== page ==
The title of City Council member Robin Wonsley’s op-ed says it all: “The Movement Has Always Been Right on Public Safety” (Opinion Exchange, July 15). Since being elected to my district council, Wonsley has honed her rhetorical weapons of shrill, divisive blame to a sharp edge. The essay manages to polish her own credentials as a militant and visionary activist, highlighting her portfolio with a special report from Harvard University, supposedly confirming her own long-held positions on policing and security community public. The Gentiles are the “working-class communities” led by their intrepid community organizers; the bad guys are the corrupt “establishment” that runs City Hall.
I feel like I understand, in my own limited way, both the liberating and positive impact of organized community activism as well as some of its familiar pitfalls, since I come from an organizing background myself. I have a master’s degree in community organizing and worked for many years as a VISTA volunteer in Providence, RI in the late 70’s and 80’s. I was closely involved at the local level in many state and municipal issues of this place and time. One of the pitfalls of unionization is a kind of professional arrogance. The organizer-activists, by their own personal sacrifices, become (in their own minds) more just and better informed than those ordinary, static, bourgeois, passive people whom they organize and those hostile powers-that-be against whom they charge in politics. battle.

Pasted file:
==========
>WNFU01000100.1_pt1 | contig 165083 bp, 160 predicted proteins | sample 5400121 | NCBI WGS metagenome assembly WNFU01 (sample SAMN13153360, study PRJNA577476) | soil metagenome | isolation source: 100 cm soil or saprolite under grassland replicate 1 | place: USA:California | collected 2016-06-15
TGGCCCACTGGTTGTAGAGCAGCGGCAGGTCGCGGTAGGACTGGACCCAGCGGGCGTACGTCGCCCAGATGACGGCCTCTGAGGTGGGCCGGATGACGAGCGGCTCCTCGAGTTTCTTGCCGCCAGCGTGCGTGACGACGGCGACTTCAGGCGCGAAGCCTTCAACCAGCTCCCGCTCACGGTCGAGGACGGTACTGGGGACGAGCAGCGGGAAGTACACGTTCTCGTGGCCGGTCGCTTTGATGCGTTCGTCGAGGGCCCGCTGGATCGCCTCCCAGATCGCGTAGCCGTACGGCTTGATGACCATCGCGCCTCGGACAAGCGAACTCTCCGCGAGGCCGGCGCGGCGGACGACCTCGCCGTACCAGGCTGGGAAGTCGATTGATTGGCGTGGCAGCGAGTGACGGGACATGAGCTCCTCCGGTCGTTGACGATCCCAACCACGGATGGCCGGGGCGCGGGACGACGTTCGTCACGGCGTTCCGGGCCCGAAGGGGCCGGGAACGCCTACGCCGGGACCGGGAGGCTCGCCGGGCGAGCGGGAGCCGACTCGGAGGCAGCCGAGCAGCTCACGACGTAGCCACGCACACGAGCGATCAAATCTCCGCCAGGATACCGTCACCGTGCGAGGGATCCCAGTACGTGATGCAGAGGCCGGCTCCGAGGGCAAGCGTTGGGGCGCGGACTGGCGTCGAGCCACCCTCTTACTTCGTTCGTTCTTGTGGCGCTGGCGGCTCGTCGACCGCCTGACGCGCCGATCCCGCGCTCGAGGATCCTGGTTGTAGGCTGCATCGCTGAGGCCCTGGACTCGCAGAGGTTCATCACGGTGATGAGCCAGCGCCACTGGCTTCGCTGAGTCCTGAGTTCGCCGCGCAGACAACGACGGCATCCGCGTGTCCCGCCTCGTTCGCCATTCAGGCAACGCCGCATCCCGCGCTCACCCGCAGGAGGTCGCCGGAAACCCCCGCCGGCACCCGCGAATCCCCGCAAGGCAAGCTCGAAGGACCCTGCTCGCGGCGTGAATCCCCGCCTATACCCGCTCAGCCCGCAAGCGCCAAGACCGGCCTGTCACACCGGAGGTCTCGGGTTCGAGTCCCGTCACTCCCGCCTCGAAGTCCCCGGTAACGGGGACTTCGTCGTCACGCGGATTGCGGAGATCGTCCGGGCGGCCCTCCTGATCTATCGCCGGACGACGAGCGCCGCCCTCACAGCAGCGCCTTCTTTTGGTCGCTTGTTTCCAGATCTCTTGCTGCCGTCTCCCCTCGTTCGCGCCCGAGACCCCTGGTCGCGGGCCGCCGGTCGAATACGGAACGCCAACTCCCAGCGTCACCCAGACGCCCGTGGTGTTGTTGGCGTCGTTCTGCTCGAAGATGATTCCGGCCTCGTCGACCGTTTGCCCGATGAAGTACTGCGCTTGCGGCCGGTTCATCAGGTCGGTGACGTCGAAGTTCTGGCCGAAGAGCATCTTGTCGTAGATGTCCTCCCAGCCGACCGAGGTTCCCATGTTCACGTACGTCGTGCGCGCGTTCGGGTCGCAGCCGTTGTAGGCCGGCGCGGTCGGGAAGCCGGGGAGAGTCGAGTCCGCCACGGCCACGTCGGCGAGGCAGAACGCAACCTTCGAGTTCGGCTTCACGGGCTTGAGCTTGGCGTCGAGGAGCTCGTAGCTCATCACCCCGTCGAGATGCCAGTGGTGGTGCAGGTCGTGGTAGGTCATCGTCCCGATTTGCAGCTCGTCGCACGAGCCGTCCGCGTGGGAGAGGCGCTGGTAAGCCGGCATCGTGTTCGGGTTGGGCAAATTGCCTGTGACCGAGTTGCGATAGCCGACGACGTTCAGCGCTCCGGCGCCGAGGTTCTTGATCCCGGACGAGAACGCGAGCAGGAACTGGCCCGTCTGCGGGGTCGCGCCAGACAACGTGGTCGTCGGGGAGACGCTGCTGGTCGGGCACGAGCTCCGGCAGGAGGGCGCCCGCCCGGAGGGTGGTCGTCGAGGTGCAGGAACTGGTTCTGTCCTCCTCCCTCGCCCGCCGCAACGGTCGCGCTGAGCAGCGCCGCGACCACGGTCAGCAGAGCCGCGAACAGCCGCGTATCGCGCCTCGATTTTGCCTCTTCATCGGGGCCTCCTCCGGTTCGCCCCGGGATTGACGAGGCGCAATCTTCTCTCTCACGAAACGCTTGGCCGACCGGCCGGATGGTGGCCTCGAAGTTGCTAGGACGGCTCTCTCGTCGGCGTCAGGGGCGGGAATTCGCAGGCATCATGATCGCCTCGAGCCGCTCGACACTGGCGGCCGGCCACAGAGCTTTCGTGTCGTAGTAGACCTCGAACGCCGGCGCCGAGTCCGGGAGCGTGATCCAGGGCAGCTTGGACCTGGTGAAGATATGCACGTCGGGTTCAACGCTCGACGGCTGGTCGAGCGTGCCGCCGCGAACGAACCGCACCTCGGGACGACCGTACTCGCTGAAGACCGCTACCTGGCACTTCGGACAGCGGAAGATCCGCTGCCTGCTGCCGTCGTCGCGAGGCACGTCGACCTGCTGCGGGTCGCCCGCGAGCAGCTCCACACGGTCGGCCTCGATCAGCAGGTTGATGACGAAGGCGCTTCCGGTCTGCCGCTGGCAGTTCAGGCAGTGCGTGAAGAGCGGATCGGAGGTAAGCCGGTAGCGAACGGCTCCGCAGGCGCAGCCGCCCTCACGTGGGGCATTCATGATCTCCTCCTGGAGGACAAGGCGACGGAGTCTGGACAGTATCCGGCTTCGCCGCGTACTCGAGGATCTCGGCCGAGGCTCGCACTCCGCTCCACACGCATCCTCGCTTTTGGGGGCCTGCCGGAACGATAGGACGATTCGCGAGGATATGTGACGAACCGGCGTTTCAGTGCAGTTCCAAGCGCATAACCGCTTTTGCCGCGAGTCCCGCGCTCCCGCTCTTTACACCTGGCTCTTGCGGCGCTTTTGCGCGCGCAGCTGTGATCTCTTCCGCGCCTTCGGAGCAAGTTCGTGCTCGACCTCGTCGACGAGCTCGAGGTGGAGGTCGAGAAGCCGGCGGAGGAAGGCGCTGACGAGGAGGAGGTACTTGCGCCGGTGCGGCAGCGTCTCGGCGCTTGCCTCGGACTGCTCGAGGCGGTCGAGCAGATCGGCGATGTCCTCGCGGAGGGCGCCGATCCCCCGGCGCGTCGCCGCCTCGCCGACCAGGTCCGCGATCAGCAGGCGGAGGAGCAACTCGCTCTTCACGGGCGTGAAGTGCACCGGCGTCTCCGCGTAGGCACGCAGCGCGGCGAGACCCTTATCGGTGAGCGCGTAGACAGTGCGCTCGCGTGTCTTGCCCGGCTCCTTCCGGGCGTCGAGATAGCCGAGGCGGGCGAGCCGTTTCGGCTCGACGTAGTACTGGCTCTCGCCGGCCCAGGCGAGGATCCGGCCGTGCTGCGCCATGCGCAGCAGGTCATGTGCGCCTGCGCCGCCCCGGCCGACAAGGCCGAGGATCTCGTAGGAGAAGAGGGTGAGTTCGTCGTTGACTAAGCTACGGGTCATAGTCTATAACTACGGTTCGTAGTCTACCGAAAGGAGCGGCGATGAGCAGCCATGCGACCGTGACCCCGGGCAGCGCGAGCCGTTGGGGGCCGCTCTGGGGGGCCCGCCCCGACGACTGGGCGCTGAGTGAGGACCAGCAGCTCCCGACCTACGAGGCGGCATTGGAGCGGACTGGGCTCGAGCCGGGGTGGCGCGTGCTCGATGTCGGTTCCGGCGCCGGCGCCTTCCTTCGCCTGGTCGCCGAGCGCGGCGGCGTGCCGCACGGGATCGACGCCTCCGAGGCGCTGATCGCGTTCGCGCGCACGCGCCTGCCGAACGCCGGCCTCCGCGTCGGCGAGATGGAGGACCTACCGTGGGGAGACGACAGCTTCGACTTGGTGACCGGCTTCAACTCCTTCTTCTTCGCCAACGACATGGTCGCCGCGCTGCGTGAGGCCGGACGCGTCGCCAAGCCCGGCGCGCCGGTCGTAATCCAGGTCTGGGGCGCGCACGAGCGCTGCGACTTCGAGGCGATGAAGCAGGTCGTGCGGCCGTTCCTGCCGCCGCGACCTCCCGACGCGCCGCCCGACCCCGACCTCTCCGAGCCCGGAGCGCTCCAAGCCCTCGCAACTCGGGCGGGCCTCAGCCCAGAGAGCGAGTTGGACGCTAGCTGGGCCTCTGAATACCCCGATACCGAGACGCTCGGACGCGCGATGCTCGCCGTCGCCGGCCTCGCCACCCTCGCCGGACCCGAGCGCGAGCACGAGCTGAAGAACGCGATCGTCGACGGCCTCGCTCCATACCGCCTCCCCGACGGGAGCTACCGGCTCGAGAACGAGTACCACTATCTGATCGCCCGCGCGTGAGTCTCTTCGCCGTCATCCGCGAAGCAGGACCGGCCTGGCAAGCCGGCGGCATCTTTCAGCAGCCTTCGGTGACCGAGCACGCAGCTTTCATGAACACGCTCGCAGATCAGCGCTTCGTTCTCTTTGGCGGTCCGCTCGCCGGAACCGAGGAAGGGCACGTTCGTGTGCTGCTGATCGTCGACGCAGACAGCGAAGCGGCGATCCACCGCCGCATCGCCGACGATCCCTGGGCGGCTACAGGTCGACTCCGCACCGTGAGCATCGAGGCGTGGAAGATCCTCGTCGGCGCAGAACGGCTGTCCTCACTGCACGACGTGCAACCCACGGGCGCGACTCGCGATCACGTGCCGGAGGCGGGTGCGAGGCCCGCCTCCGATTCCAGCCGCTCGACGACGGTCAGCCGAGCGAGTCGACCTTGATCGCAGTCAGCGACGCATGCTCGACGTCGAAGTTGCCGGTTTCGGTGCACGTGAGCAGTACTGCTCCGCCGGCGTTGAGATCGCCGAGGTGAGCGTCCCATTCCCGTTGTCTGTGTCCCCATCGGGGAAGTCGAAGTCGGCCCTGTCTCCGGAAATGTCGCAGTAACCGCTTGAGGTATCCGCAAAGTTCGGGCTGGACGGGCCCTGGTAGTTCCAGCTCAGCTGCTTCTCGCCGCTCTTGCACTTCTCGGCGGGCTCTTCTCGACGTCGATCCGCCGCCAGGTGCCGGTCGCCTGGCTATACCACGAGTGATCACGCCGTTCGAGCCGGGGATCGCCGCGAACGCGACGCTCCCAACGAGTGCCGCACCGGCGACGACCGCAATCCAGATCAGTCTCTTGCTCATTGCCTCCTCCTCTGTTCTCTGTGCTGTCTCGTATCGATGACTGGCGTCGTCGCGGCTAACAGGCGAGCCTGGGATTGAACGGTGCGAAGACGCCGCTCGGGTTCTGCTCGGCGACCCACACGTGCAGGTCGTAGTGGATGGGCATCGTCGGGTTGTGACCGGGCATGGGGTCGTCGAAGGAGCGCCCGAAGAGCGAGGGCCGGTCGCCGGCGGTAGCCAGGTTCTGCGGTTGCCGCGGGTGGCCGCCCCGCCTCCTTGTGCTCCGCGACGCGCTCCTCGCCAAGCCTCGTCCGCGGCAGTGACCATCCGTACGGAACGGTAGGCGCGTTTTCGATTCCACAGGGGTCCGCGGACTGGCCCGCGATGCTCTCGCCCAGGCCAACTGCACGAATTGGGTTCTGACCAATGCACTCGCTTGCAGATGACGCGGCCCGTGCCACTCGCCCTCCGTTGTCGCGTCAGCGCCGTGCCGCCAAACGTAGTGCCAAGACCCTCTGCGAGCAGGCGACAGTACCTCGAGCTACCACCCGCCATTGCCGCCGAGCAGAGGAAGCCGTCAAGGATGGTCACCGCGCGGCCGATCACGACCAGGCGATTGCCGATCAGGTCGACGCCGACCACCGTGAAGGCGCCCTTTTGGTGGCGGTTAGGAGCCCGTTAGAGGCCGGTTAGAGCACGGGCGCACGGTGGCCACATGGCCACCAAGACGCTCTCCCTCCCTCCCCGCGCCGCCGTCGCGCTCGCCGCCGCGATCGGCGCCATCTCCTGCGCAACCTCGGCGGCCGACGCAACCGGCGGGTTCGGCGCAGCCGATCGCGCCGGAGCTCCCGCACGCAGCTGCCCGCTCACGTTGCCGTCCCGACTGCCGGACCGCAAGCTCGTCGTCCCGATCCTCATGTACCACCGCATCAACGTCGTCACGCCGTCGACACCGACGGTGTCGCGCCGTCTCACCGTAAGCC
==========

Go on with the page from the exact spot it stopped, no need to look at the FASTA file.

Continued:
It is such a mindset that I see Wonsley’s rhetoric generating. The goal is to achieve something “beyond policing”, with its implicit disparagement of policing itself. The virtuous “working community” will fight hard against the unjust “establishment”. She downplays the fact that the majority of Minneapolis voters clearly rejected the council’s “defund” faction’s proposals and re-elected Mayor Jacob Frey on the basis of his promises to work for comprehensive reform.